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What is Performance?

What is Performance?

Maybe this sounds a silly question, but it’s not. We live in a business society dominated by demands for ever greater performance. Yet until we’re clear what performance is, focusing on it will produce only confusion and frustration.

“Simple,” some people say. “Performance is getting the job done. Producing the result that you aimed at. Nothing else matters. There are no prizes for coming second.”

Of course, there are such prizes, but we’ll let that pass. It’s still worth thinking carefully about the prevalent idea that only delivering results counts as acceptable performance. If you don’t reach the objectives, may be you haven’t performed well enough.

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This is a seductive way of thinking. It sounds tough and practical. After all, if you don’t achieve what you want, what have you done? And in today’s ultra-macho business culture, sounding tough is important, even if the reality is rather different.

Looking a little closer, however, this approach to performance is simplistic and bound to cause trouble. No one can ensure a favorable outcome from their efforts. There are too many chance events to intervene between what someone does and what happens as a result. As the Scottish poet Robert Burns remarked more than two centuries ago: “The best laid schemes o’ mice an’ men gang aft agley.” That’s Scots for “often go awry.” The future is full of unexpected events. Near impossible chances happen all the time. You do the best you can, then something unpredictable happens to frustrate your efforts. Are you responsible for this? Or for other people who mess up, or fail to deliver on their promises? Or the weather? The gyrations of the stock market? Wars and terrorist attacks?

Obviously not. So treating performance as unsatisfactory based on the outcome alone is neither reasonable nor fair. Management by objectives may be a useful way to focus effort towards a needed result, but appraisal by results is a poor strategy. There are too many variable left unaccounted for; too many areas that have major impacts on results ignored.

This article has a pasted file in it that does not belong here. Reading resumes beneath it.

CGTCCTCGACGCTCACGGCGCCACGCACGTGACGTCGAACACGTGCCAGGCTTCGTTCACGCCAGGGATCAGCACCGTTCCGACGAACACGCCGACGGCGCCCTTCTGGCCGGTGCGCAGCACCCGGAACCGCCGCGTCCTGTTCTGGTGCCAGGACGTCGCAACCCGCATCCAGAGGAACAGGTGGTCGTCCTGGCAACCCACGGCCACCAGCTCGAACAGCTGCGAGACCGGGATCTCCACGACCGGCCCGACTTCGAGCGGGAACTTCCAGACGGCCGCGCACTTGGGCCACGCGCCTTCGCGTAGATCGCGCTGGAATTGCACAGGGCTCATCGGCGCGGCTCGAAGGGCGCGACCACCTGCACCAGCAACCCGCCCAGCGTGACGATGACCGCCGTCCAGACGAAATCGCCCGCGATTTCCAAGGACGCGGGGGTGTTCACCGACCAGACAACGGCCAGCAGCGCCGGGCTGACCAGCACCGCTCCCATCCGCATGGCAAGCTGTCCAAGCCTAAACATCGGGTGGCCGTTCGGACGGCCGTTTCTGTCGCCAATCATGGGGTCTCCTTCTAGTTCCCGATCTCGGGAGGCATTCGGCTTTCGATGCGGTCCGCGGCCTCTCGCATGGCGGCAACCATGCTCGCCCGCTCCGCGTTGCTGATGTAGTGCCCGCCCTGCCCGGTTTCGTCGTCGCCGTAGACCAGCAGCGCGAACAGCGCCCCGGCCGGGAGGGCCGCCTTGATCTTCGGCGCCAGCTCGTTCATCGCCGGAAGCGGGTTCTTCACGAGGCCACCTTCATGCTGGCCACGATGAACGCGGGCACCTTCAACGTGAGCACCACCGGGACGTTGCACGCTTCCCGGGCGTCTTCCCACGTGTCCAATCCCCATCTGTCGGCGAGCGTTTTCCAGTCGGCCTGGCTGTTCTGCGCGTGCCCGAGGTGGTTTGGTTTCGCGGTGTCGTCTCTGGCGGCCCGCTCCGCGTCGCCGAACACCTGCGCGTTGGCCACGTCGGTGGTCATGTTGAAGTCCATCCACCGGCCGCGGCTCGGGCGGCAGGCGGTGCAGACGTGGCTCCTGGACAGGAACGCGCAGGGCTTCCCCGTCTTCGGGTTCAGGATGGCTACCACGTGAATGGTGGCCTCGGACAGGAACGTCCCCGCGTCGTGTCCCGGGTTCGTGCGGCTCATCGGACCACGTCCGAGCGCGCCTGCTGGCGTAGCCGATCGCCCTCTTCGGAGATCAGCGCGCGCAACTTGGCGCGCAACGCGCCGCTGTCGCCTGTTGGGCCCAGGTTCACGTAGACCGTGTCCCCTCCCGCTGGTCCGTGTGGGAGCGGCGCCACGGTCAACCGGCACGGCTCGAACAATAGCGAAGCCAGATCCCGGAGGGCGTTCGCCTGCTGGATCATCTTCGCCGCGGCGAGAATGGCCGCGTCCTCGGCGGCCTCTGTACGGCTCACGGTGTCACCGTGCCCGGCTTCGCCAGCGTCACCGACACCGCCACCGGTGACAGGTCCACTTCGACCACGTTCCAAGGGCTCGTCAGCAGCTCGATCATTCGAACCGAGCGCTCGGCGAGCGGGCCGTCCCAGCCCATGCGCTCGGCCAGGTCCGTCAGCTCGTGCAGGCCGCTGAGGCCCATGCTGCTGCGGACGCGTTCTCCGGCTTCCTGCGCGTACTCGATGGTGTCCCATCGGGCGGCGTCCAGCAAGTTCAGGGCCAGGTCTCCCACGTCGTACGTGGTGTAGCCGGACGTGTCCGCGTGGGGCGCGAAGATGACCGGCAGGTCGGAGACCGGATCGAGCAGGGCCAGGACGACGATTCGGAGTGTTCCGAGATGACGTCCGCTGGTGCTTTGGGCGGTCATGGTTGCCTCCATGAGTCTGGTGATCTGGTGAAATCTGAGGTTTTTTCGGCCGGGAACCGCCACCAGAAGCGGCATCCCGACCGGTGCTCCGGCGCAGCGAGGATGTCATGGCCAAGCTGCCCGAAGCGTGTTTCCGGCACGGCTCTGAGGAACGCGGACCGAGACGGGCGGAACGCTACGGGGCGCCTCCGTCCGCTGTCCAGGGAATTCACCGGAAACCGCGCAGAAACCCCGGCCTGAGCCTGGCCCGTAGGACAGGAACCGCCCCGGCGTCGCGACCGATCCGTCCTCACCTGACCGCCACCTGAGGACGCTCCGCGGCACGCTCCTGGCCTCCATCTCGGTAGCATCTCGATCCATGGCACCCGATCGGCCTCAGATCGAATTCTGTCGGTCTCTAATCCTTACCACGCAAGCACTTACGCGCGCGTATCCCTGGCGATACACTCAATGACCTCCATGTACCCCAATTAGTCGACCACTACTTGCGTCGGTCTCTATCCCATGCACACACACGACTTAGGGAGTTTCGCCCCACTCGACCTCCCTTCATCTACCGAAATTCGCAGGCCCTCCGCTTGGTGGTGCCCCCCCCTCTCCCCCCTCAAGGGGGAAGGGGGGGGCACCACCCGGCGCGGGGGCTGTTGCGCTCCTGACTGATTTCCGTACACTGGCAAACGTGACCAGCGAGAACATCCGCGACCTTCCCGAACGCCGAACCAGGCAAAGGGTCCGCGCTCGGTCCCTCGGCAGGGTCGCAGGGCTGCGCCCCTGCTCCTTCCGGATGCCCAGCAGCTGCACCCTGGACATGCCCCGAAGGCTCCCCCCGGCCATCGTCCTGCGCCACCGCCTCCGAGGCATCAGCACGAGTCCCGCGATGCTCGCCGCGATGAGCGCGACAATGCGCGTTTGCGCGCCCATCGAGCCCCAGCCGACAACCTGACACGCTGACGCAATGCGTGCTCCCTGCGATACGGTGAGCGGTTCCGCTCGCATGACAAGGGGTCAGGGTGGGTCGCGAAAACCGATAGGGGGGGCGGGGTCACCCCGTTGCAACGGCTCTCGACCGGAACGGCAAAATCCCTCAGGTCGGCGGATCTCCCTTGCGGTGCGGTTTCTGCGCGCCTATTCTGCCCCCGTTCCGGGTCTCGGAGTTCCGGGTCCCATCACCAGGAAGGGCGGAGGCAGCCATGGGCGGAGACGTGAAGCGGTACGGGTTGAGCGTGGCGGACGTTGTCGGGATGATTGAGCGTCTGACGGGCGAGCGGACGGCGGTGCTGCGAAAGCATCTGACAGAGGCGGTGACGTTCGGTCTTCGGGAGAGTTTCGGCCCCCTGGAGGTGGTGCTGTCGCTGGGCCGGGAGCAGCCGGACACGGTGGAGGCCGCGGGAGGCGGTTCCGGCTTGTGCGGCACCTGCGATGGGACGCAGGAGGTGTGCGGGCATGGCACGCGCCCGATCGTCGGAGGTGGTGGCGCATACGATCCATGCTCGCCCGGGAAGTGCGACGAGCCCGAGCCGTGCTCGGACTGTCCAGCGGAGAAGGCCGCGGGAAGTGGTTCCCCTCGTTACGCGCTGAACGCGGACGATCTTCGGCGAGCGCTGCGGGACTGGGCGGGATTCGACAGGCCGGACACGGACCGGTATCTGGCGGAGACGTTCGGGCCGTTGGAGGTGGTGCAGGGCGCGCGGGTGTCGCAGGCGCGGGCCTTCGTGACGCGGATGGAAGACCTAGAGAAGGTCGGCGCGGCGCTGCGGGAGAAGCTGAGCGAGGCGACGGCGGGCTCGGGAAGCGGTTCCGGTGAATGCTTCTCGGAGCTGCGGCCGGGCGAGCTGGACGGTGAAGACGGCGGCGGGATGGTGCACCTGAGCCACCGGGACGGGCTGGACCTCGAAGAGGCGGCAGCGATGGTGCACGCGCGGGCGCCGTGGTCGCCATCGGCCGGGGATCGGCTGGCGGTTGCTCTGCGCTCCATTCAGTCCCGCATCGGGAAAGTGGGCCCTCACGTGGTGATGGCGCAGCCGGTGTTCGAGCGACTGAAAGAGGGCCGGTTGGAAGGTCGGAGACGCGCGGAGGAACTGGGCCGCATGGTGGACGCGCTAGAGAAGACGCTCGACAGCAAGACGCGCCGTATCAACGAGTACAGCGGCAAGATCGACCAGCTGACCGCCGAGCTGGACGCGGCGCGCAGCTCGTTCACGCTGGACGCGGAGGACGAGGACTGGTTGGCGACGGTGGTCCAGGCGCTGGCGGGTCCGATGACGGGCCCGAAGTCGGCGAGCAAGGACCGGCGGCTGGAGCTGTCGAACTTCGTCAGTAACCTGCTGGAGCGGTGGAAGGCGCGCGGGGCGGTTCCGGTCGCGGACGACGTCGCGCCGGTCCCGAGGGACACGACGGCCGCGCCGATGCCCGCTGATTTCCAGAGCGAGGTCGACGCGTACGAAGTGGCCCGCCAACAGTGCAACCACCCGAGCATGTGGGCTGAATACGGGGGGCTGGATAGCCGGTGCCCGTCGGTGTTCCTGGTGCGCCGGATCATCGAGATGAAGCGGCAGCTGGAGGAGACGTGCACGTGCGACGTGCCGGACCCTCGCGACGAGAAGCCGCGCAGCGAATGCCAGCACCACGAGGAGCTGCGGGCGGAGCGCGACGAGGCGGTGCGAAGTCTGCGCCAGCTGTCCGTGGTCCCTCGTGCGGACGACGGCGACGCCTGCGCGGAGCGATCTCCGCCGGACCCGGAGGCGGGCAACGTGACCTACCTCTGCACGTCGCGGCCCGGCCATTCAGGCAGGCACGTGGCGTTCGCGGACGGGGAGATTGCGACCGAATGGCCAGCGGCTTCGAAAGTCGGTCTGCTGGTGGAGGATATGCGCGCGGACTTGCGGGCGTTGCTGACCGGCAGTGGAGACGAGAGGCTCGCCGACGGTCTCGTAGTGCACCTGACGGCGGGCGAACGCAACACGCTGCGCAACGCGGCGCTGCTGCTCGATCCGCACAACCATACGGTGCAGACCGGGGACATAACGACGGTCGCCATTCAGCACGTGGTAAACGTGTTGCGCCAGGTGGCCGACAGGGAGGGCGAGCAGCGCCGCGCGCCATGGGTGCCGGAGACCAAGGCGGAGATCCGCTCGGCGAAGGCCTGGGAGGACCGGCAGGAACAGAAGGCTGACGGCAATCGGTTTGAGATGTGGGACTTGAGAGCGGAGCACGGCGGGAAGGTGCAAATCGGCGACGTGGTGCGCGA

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It doesn’t work well in the rest of life either. If you set your heart on a particular outcome, and can find no satisfaction in anything else, you’re taking a notable gamble. Try as you may, the result can still be negative.

Responsibility versus Control

People constantly confuse responsibility with control. You may accept responsibility for running some part of a business, but that doesn’t mean that you can control exactly what happens in it. You can try to make things turn out as you want. You can work hard and use your best efforts. But you cannot control the outcome, whatever you do. Those who must work through others soon learn that they cannot control people, however draconian their leadership style. You can influence, attempt to persuade or motivate, but never control absolutely. Nor can you control external events. That’s the reality. Again, you can work, plan, strive, hope and worry, but you cannot control the result, whatever you do.

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To be responsible for something is to take on an obligation to do your very best to make that thing happen. It cannot be more. To pretend that failure is always down to the individuals responsible—that they should have controlled events as you wanted—is just macho nonsense. Incompetence may be punishable, but the inability to control the world is not.

Results affect us, even though they’re outside our control, but they’re no basis for judging performance—or for setting your life’s purpose. Far better to focus on the actions involved in seeking that result. They are within your control. You have to take the credit or the blame for what you do. So you might as well take the satisfaction available from doing something well, even if the eventual result was not what you wanted.

Forget judging people by results. Don’t base judgments of performance on something outside that person’s control. Judge by actions and inputs. Everyone is fully responsible for their actions. A failure that came about by chance after much purposeful hard work clearly shows higher performance than a chance success for someone who made little effort. Finding satisfaction and purpose in the action itself is far better than fixating on an outcome that lies mostly in the hands of chance. If doing something well increases the odds on success, that’s a pleasant bonus.

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Still not convinced? Winning is rarely as important as we assume, but if winning is all that counts, as in war, remember Napoleon. When someone asked him what kind of people he looked for to be generals, he replied: “Lucky ones.”

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Adrian Savage is a writer, an Englishman, and a retired business executive, in that order. He lives in Tucson, Arizona. You can read his other articles at Slow Leadership, the site for everyone who wants to build a civilized place to work and bring back the taste, zest and satisfaction to leadership and life. His latest book, Slow Leadership: Civilizing The Organization

    , is now available at all good bookstores.

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    Last Updated on January 2, 2019

    7 Steps For Making a New Year’s Resolution and Keeping It

    7 Steps For Making a New Year’s Resolution and Keeping It

    Are you keen to reinvent yourself this year? Or at least use the new year as a long overdue excuse to get rid of bad habits or pick up new ones?